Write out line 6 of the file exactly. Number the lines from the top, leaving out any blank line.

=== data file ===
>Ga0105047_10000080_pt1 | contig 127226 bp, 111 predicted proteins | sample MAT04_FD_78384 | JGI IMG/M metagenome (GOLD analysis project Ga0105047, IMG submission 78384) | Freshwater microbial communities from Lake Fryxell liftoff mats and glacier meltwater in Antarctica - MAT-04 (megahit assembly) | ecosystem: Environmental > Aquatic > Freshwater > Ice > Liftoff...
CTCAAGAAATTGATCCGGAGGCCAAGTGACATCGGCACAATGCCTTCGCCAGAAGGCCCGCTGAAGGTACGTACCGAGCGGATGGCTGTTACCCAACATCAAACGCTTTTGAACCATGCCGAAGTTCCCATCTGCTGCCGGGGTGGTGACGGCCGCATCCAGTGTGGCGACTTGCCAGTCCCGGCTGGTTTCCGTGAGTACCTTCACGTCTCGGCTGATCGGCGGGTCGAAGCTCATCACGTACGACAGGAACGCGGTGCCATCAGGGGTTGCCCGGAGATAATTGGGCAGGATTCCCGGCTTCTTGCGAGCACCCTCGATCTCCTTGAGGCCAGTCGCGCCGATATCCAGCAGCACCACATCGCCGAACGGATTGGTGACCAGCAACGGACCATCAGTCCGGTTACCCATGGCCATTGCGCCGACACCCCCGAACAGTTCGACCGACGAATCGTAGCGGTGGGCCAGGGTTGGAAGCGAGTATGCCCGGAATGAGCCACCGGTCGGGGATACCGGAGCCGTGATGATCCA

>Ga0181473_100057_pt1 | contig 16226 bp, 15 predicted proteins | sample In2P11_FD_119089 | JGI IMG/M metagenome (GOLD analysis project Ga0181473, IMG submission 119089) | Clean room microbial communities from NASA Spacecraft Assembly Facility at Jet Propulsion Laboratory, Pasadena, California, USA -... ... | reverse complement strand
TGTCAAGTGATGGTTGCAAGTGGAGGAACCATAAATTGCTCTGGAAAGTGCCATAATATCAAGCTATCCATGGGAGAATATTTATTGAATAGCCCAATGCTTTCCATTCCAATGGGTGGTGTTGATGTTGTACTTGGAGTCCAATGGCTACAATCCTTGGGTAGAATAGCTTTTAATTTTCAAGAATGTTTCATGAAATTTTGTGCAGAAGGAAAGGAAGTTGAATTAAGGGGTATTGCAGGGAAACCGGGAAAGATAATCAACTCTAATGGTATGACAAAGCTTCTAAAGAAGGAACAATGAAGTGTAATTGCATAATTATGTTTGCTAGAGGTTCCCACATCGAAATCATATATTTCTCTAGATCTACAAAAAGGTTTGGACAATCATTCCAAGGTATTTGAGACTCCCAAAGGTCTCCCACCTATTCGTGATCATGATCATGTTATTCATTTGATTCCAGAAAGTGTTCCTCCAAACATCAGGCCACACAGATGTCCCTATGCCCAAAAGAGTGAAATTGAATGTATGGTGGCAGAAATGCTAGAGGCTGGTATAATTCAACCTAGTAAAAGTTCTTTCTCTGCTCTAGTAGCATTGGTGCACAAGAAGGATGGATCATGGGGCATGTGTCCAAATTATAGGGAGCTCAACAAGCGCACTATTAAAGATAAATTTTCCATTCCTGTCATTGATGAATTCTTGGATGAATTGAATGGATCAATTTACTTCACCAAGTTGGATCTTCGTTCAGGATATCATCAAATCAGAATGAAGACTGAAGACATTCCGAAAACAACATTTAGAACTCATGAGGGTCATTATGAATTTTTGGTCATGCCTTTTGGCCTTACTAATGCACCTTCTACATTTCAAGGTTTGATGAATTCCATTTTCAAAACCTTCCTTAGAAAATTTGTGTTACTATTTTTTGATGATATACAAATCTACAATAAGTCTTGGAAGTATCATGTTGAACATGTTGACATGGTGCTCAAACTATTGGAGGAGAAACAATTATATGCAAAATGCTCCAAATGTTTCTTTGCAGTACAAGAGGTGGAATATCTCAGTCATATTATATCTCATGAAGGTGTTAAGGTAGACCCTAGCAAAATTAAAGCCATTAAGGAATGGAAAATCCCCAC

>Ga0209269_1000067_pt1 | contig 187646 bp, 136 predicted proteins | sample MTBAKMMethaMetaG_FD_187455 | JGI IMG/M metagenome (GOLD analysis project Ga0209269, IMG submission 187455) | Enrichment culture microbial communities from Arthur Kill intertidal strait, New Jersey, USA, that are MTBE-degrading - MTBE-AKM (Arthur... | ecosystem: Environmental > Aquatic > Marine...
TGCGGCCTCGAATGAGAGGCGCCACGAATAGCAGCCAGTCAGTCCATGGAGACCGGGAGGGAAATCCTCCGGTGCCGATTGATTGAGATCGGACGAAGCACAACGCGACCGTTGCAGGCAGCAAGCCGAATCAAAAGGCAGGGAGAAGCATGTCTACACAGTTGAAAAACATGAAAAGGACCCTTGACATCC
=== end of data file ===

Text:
TGCGGCCTCGAATGAGAGGCGCCACGAATAGCAGCCAGTCAGTCCATGGAGACCGGGAGGGAAATCCTCCGGTGCCGATTGATTGAGATCGGACGAAGCACAACGCGACCGTTGCAGGCAGCAAGCCGAATCAAAAGGCAGGGAGAAGCATGTCTACACAGTTGAAAAACATGAAAAGGACCCTTGACATCC